Having the log active and then register all the activities of the router can be useful to analyze any connection problems or suspicious activity.

Also make sure that the clock and time zone are set correctly to have an accurate event log.

8) Guest Network

Set, if possible, a guest (guest) network to connect with friends who come to our house.

This network, always protected with a WPA2 key that is different than the password of the main network, can be limited in traffic, dedicated to accessing the internet who comes to visit us at home and, optionally, can also be excluded from the LAN (therefore does not see the computers connected to the main network).

9) Do not connect external disks or USB sticks to the router if there are important data in it whose contents could be exposed on the network and on the internet.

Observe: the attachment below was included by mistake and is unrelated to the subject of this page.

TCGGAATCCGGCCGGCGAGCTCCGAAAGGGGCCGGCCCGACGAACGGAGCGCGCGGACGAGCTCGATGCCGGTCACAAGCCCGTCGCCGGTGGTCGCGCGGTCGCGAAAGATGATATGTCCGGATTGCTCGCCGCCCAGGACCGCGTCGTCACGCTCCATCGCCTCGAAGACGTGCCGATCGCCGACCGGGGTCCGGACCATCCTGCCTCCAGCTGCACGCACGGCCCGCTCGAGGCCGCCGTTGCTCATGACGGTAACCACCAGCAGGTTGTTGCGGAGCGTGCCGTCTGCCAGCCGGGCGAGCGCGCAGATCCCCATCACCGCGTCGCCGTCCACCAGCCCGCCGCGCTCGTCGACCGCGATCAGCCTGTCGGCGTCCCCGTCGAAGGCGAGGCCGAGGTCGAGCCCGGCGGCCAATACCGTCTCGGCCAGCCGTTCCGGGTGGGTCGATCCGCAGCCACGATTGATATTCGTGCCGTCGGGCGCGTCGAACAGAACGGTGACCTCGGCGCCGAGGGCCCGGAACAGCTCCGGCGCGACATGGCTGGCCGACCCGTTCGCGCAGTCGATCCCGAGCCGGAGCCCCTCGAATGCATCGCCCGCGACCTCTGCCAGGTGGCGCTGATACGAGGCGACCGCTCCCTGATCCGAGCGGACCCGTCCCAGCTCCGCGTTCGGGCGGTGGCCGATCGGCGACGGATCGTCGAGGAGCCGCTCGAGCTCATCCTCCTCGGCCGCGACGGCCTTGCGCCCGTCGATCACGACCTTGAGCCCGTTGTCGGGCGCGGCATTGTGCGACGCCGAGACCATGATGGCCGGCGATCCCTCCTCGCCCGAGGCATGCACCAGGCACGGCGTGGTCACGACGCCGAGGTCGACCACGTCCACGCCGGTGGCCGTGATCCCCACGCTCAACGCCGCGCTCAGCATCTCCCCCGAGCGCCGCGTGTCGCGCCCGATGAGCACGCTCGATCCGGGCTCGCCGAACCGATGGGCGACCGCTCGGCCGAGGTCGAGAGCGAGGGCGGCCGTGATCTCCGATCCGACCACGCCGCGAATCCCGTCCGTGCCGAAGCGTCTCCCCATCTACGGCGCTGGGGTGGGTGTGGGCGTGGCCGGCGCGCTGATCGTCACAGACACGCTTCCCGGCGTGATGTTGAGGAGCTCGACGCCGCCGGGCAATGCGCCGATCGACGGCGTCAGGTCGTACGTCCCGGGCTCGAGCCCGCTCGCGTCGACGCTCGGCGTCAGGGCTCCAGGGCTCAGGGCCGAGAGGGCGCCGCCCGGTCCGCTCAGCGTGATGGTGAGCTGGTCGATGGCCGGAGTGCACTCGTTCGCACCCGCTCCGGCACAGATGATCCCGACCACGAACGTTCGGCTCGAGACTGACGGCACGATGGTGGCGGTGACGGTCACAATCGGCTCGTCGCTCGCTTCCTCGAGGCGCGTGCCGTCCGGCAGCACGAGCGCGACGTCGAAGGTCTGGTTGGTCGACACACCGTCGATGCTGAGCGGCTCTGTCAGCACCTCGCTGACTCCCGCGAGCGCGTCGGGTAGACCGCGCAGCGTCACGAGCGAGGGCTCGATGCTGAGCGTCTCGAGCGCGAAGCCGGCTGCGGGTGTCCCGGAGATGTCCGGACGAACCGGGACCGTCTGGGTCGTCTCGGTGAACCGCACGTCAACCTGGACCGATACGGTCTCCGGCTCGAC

10) Use an alternative DNS (in DHCP) using, for example, Google DNS servers.

The DNS servers of the network provider may not only be slower but also more vulnerable to external attacks.

11) Change the range of IP addresses released on the network from the router.

As each router uses, by default DHCP, a range of IP addresses such as 192.168.1.x or 192.168.0.x, to avoid automatic attacks from outside you can use a different range such as, for example: 10.xxx, 192.168.xx, from 172.16.xx to 172.31.xx.

12) Deactivate the SID Broadcast and hide the WiFi network.

This prevents those who do not know the WiFi network from finding it with automatic scanning.

13) Activate the MAC filter

This can be inconvenient, but it allows the router to be told that only some specific computers or devices can connect, while the others must be authorized and added from the administration panel.

As seen in the article on what the MAC Address is and how it is used in a network, it is the identifier in the network of every device with WiFi.

The Mac Address filter allows you to allow access to the network only to the identified computers or smartphones, preventing it from all the others.